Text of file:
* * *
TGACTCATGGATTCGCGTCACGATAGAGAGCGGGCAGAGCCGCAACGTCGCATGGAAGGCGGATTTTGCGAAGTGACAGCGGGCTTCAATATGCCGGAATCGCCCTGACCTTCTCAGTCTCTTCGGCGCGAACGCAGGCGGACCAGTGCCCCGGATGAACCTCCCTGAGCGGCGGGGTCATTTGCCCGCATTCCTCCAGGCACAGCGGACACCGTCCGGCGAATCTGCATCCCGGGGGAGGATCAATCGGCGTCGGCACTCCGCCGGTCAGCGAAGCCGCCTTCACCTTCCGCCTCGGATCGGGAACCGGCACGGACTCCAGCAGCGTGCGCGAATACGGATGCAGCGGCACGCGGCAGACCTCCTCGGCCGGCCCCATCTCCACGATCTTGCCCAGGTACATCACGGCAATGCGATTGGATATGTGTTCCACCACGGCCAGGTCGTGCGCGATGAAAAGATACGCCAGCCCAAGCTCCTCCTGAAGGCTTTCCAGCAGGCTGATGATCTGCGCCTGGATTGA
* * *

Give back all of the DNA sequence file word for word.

TGACTCATGGATTCGCGTCACGATAGAGAGCGGGCAGAGCCGCAACGTCGCATGGAAGGCGGATTTTGCGAAGTGACAGCGGGCTTCAATATGCCGGAATCGCCCTGACCTTCTCAGTCTCTTCGGCGCGAACGCAGGCGGACCAGTGCCCCGGATGAACCTCCCTGAGCGGCGGGGTCATTTGCCCGCATTCCTCCAGGCACAGCGGACACCGTCCGGCGAATCTGCATCCCGGGGGAGGATCAATCGGCGTCGGCACTCCGCCGGTCAGCGAAGCCGCCTTCACCTTCCGCCTCGGATCGGGAACCGGCACGGACTCCAGCAGCGTGCGCGAATACGGATGCAGCGGCACGCGGCAGACCTCCTCGGCCGGCCCCATCTCCACGATCTTGCCCAGGTACATCACGGCAATGCGATTGGATATGTGTTCCACCACGGCCAGGTCGTGCGCGATGAAAAGATACGCCAGCCCAAGCTCCTCCTGAAGGCTTTCCAGCAGGCTGATGATCTGCGCCTGGATTGA